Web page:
The evolution of the internet has tended to focus on delivering ever faster connectivity to users. In recent years however, there has been growing awareness of the need to also support a massive number of connected devices, and to deliver extremely reliable wireless connections to other devices. These principles, which have become some of the building blocks of 5G, were identified and explained in a groundbreaking ERC-funded project. This project, proposed in 2014 and launched in 2015, correctly anticipated today’s hyperconnected world. “Think about connected simple devices, what we call the Internet of Things (IoT),” says WILLOW project coordinator Petar Popovski, professor of wireless communications at Aalborg University in Denmark. “What we are dealing with here are millions of devices that use small amounts of data, some of which require an ultra-reliable network.” The analogy Popovski uses is with financial institutions. Broadband "is like an investment bank,” he explains. “You go in and borrow EUR 300 000 to buy your house, and the administrative overheads are negligible for this sum.” Now think about 300 000 individuals going into the bank to borrow EUR 1. “This is the same amount, but the overheads are now huge. This is the challenge we face in a world with a massive number of small IoT transmissions.”
A connected world
After correctly anticipating the connectivity challenges facing society, the WILLOW project set about identifying key principles for building new systems. The project recognised that communicating small packets of data required a fundamental rethink. In developing ultra-reliable networks, the project team underlined the importance of machine learning. “Wireless systems need to apply learning and knowledge of the radio environment in order to be able to guarantee that a link can operate 99.999 % of the time,” says Popovski. “We showed in this project that this is absolutely necessary.” Another important concept is multi-connectivity, also called interface diversity. This involves exploiting multiple interfaces (cellular, Wi-Fi, etc.) available on a device, in order to ensure the delivery of information. “We also showed that when transmitting small packets of data, it is essential to know how to code the metadata, which describes what the data is,” adds Popovski.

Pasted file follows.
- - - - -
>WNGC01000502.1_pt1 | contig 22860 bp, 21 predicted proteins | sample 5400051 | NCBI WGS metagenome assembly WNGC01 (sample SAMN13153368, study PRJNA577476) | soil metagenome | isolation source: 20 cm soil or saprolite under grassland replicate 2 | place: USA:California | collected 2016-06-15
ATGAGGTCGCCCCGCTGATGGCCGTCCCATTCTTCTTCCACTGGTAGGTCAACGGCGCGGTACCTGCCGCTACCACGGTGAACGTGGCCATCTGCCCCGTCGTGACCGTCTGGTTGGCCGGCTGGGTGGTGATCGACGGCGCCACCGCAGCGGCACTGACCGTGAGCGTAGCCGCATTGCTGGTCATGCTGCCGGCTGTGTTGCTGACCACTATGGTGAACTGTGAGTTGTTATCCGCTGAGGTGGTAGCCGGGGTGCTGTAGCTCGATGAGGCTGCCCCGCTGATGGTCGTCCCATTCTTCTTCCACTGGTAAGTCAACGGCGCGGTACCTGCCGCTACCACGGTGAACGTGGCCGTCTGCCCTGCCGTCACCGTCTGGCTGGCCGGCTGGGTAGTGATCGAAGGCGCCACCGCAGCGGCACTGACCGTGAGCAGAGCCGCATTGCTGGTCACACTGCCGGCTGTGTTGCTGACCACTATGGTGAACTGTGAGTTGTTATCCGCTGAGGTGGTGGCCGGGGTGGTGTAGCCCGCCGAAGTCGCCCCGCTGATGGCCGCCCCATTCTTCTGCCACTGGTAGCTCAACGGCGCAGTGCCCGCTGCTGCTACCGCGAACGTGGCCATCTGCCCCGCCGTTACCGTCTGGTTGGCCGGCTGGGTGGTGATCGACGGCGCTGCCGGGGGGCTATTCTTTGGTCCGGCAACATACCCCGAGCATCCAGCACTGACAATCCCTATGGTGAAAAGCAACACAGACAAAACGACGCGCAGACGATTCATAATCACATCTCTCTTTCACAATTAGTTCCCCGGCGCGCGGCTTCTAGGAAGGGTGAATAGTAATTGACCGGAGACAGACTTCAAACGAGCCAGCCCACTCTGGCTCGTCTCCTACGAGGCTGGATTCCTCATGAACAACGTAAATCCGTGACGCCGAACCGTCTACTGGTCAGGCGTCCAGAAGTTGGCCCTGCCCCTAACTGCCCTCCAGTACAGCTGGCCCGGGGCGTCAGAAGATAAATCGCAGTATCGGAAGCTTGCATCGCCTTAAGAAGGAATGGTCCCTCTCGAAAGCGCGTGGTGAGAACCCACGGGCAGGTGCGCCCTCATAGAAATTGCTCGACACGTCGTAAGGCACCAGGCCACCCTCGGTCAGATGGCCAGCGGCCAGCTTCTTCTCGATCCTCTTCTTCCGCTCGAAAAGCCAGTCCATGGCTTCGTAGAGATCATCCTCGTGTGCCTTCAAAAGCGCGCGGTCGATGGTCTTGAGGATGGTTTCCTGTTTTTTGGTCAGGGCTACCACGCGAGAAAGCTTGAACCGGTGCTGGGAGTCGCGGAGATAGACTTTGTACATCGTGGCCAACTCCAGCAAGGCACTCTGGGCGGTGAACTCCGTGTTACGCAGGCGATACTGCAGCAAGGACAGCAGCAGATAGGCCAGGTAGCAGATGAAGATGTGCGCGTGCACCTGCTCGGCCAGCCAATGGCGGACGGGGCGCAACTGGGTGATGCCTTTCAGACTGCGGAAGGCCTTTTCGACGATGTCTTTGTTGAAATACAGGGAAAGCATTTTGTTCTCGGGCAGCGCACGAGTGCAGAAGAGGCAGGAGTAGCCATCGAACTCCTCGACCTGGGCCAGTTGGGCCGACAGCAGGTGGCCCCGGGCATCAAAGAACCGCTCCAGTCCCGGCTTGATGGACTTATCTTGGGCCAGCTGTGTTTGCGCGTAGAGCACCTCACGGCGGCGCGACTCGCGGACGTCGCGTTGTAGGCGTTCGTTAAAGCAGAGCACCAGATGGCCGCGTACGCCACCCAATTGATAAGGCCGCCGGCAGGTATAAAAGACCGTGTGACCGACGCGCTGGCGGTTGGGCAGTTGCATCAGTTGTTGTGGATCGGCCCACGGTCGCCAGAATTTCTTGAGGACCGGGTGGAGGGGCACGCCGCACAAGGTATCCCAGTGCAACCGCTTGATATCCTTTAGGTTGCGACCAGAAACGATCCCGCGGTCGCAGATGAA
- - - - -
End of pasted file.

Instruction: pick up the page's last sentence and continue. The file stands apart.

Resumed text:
Shaping the future
Ultimately, WILLOW succeeded in providing models for combining wireless services with demands for ultra-reliable low latency and massive amounts of sporadic transmissions. More than 80 publications have come out of the project, some of which already have a large number of citations. “What we predicted 6 to 7 years ago has in fact turned out to be an important part of 5G,” he explains. Indeed, the project has been critical in inspiring researchers and engineers to build the technology for 5G and beyond-5G wireless systems. Already, massive machine-type communications (mMTC) and ultra-reliable and low-latency communications (URLLC) have become two of the three pillars of 5G. While the results have been of great interest to wireless and electronics engineers, the influence of the project has been wider. Engineers working in fields such as automation and logistics can be profoundly influenced by these concepts. “The audience is now so much broader because so many industries want to digitalise their systems,” notes Popovski. The impact of WILLOW, a critical milestone in the evolution of communication technology, will continue to be felt for years to come. IoT connectivity, as well as ultra-high reliable connections, are set to bring disruptive changes across a range of sectors including energy, transportation, industrial production and health.
WILLOW, 5G, broadband, internet, connectivity, wireless, massive machine-type communications, mMTC, ultra-reliable and low-latency communications, URLLC